In Michigan, if a dog bites a person without provocation while the person is on public property, or lawfully on public property, including the property of the owner of the dog, the owner of the dog shall be liable for any damages suffered by the person bitten. This is regardless of the former viciousness of the animal.
The statute says a person is lawfully on private property of the owner of the dog if the person is on the owners property in performance of a duty imposed upon him by any state law or US postal regulation or if the person is an invited guest, customer or client of the person lawfully in possession of the property. Damages are not available to a person committing a criminal act.
The owner of a dog that has dangerous tendencies or a propensity to attack is held strictly liable for the harm it caused to others under Michigan common law. Also, there can be an issue of provocation. Insurance companies will defend cases and claim that an injured party did some act which provoked the animal. This also opens the door to arguments about comparative fault or negligence.
A negligence claim at common law is available without regard to whether the owner, keeper or possessor had knowledge of the dog’s dangerous propensities if that person was in fact negligent in failing to prevent foreseeable harm and their negligence resulted in an injury. Furthermore, if the Defendant knew of dangerous propensities, that knowledge goes to the degree of care required.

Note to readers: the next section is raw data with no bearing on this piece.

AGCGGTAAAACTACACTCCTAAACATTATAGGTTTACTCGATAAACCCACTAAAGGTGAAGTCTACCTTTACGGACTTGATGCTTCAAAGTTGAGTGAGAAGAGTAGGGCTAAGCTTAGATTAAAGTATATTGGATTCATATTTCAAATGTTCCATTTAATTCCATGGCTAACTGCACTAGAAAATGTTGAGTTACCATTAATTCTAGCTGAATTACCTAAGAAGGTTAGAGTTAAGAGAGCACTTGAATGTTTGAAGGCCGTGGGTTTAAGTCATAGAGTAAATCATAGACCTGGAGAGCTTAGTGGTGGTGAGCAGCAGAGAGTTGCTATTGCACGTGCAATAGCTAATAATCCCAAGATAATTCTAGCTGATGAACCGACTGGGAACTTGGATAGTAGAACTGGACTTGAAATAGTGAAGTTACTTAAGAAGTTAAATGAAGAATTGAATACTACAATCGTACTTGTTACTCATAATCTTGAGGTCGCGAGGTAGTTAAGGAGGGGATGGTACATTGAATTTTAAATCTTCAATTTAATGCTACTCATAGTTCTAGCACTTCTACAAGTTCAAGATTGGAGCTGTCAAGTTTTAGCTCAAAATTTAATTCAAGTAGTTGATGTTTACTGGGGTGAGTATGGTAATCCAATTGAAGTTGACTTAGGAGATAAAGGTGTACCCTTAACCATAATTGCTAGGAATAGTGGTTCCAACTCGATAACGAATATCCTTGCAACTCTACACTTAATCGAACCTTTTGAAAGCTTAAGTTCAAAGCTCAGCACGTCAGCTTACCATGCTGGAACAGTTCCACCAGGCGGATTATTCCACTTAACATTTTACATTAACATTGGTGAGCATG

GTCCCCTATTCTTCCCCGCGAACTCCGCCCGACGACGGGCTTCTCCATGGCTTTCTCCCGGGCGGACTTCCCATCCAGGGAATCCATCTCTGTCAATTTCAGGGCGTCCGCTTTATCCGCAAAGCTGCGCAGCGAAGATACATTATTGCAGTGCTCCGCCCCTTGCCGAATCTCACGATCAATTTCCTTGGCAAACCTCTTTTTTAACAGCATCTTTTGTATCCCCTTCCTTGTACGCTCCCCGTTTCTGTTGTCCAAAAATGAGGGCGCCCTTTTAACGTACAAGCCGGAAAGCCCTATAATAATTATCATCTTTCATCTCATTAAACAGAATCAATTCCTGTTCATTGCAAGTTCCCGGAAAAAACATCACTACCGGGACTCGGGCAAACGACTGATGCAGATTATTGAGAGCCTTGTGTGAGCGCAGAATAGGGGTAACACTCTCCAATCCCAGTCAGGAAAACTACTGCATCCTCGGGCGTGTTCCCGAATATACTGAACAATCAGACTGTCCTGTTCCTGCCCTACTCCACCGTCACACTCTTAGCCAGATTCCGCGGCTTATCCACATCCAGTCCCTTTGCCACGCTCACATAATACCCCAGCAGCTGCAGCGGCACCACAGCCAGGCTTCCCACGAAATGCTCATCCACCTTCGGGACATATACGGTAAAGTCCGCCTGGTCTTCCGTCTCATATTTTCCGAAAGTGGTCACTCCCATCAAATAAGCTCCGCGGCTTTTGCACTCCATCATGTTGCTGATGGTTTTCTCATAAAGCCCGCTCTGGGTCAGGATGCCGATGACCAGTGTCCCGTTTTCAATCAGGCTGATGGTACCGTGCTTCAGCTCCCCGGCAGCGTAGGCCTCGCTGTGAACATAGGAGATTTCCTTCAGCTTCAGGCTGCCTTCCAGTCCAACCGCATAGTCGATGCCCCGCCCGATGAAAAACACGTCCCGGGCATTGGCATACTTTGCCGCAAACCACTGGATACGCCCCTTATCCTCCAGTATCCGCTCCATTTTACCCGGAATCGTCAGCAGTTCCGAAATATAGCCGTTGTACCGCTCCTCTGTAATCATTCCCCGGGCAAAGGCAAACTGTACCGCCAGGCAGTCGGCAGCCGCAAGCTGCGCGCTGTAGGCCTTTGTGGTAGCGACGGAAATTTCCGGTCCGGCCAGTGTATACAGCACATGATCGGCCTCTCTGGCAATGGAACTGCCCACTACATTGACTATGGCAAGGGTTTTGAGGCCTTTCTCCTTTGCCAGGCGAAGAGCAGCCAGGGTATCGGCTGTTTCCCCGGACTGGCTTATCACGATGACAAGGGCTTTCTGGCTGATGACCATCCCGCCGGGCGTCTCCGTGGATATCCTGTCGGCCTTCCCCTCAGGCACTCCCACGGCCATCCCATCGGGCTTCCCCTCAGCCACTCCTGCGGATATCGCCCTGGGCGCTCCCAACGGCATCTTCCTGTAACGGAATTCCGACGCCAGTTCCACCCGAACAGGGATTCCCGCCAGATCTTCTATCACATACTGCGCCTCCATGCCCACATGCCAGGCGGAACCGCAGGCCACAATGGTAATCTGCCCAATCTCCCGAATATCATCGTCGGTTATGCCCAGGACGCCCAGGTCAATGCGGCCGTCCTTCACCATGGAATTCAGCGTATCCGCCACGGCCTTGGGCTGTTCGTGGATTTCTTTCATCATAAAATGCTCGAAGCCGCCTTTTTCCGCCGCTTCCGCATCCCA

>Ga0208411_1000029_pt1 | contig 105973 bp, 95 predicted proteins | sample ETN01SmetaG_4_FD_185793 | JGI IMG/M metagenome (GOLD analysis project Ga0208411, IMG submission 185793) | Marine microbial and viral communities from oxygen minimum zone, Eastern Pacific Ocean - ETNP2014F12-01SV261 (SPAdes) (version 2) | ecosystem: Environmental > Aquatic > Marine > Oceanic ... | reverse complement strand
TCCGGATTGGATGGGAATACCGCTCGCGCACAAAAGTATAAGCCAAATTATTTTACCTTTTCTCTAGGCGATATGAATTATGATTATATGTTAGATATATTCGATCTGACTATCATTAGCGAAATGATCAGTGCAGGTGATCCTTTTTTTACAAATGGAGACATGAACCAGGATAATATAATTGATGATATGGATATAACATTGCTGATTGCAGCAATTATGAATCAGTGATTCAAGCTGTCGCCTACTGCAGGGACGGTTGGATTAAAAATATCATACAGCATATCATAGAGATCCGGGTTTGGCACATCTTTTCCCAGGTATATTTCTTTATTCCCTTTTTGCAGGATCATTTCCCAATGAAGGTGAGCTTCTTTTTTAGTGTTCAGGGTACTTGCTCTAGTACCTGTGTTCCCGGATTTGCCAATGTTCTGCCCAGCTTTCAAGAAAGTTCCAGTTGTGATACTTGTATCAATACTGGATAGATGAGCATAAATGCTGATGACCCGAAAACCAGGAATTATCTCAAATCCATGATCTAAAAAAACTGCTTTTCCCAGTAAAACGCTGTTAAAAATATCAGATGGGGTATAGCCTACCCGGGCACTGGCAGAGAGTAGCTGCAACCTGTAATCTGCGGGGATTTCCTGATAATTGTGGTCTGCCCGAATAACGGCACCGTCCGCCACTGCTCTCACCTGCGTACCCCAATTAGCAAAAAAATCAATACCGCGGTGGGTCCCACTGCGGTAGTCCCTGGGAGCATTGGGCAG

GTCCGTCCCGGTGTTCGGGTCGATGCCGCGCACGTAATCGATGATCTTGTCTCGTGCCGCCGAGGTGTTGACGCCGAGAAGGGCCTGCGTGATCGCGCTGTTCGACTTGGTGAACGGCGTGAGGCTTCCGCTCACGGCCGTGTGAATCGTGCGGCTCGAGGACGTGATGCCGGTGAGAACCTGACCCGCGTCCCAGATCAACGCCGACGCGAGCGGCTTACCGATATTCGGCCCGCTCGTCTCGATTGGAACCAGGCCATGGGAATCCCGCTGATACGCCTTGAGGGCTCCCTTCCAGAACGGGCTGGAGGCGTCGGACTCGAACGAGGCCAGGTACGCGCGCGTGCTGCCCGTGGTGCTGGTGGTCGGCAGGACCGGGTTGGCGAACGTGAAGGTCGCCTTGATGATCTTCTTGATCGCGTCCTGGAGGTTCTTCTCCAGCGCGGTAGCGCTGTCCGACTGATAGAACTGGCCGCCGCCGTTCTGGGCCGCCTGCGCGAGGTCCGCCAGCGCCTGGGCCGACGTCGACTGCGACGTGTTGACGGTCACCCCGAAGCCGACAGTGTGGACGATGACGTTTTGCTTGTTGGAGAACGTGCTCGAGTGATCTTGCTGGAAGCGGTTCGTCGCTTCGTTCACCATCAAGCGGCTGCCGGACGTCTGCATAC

In other words, if the dog was in the custody a temporary caretaker (possessor), as opposed to an owner or keeper, proof of the possessor’s negligent handling of the animal under the circumstances is required. For instance, the dog is allowed to roam unsupervised on the premises with multiple strangers. The temporary caretaker will be found liable under a theory of common law negligence.
Learn How Attorney’s Evaluate Damage
The Law Offices of Gerald R Stahl has represented numerous dog bite victims in Western Michigan since 1982. If you have been bitten by a dog in Michigan, call the personal injury lawyer Gerald R. Stahl for a free consultation.
Whether you live in Allegan, Kent, Ottawa or Barry County, Gerald R Stahl will get you the best recovery for your dog bite injury and does not charge an attorney fee unless you recover money damages for your injuries. Gerald R Stahl is conveniently located in Grand Rapids near Knapp’s Corner and the 63rd District Court.